On Nov. 27, when he went to protest China’s strict Covid-19 policies in Beijing, Zhang believed he was prepared to go unnoticed by wearing a balaclava and goggles to cover his face. When he sensed plainclothes police were following him, the 20-year-old hid in bushes and donned a new jacket to throw them off.
That night, Zhang returned home without being arrested and thought he would be fine, but the police called the next day. He was told by authorities that his phone had been detected in the protest area. Twenty minutes later, without even saying the address, three police officers knocked on his door.
Similar stories were told by protesters across China in early December, according to interviews with the targets and human rights groups. Authorities have been tracking, intimidating and detaining those who marched in defiance of strict Covid policies.
To do so, they are making use of the powerful surveillance tools that the country has developed over the past decade for times like this, when part of the population has questioned the authority of the Chinese Communist Party.
Police have been using facial recognition and informants to identify those who took part in the protests. Typically, they require the screened person to pledge not to protest again.
Often inexperienced when it comes to monitoring, protesters expressed bewilderment at how they were discovered. For fear of further repercussions, many have excluded apps such as Telegram, which are used to coordinate and spread footage of the protests abroad.
Chinese police have set up one of the most sophisticated surveillance systems in the world. Millions of cameras were installed on corners and at building entrances, and powerful facial recognition software, which processes images and collected data, was acquired and programmed to identify citizens who live nearby.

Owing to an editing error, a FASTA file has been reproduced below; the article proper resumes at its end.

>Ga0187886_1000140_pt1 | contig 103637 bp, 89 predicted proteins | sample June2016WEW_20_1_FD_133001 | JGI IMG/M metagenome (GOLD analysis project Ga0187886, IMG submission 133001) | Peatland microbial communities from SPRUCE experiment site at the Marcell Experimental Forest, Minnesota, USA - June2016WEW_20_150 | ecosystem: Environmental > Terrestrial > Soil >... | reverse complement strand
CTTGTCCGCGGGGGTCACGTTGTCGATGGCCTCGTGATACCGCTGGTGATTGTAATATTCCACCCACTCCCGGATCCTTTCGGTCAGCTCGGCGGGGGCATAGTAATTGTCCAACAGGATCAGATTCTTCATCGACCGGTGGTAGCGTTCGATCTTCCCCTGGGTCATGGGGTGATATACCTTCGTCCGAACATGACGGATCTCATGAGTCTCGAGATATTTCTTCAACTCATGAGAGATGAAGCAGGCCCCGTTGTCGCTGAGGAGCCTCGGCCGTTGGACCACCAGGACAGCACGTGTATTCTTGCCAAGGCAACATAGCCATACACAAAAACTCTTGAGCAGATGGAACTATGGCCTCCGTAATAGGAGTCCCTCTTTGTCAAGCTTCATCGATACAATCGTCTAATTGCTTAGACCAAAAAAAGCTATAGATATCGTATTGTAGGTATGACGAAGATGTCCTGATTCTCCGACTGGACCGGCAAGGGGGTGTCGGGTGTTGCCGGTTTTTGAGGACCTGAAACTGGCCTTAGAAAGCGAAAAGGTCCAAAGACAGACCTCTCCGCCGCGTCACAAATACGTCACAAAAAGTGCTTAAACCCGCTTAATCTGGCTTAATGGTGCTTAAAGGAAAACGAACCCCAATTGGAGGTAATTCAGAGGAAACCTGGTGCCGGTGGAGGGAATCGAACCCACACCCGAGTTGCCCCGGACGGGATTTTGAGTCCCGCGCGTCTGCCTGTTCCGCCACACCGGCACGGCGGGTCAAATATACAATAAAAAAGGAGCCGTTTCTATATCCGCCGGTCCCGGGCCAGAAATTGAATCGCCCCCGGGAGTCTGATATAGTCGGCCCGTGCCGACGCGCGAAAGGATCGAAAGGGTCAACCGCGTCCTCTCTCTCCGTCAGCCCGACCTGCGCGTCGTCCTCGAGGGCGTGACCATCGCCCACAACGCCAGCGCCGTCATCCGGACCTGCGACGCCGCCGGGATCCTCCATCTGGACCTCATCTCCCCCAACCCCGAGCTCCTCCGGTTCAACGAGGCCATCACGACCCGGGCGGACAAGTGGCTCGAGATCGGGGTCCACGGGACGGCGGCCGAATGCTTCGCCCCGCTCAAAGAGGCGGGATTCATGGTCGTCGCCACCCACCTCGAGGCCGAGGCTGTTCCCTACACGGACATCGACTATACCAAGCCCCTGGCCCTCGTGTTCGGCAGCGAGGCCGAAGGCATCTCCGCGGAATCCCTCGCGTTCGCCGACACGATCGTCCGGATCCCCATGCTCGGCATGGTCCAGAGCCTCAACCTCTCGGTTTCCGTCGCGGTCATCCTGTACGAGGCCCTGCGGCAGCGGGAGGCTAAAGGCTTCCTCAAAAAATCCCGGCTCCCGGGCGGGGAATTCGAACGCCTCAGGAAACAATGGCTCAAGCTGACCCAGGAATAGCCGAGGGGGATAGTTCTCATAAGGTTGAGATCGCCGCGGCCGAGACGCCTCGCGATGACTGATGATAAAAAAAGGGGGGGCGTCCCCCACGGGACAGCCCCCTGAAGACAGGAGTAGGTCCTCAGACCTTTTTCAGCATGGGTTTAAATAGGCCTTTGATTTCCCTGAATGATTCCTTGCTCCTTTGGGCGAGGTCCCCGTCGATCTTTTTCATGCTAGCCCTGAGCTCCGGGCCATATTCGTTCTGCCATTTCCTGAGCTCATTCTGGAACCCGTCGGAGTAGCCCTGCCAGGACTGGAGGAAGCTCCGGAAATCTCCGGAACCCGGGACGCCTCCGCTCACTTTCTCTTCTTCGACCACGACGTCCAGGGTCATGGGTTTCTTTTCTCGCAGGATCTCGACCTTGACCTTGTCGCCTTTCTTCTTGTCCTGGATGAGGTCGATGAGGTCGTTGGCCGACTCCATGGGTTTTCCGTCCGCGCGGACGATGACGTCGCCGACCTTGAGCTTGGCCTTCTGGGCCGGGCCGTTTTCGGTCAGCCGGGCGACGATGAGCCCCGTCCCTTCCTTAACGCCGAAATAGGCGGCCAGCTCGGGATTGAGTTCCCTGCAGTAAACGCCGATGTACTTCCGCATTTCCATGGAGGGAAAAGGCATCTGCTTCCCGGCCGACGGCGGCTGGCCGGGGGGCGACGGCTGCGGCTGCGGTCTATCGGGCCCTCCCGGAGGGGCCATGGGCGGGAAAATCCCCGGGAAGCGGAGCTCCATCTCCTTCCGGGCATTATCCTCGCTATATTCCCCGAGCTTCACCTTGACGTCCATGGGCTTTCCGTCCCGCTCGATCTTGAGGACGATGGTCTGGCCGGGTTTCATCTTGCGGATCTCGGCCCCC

While the construction of the surveillance system was no secret, for many people in China it seemed remote. Police use it to monitor dissidents, ethnic minorities and migrant workers. Many voice their support on the assumption that if you’ve done nothing wrong, you have nothing to hide, but recent interrogations could undermine that thesis.
It is the first time that the surveillance state has directly targeted large numbers of middle-class people in China’s wealthiest cities. While many have experience with censorship – and have proven that they can sometimes get around it – a visit from the police is less common and more intimidating.
“We are hearing stories of police officers showing up at people’s doorsteps and asking them where they were during protests, and this seems to be based on evidence collected through mass surveillance. China’s ‘Big Brother’ technology works around the clock, and the government hopes it will now show its effectiveness in controlling the unrest,” said Alkan Akad, a China research fellow at Amnesty International.
The marches and protests are among the widest and most overtly political since those in 1989, when Beijing cracked down with lethal military force on Tiananmen Square. Now Chinese authorities can quell demonstrations.
Experiences like Zhang’s are common. Although he was aware of the facial recognition cameras scattered throughout public spaces in the country, the young man underestimated cell phone monitoring. Tiny boxes with antennas, these gadgets go unnoticed.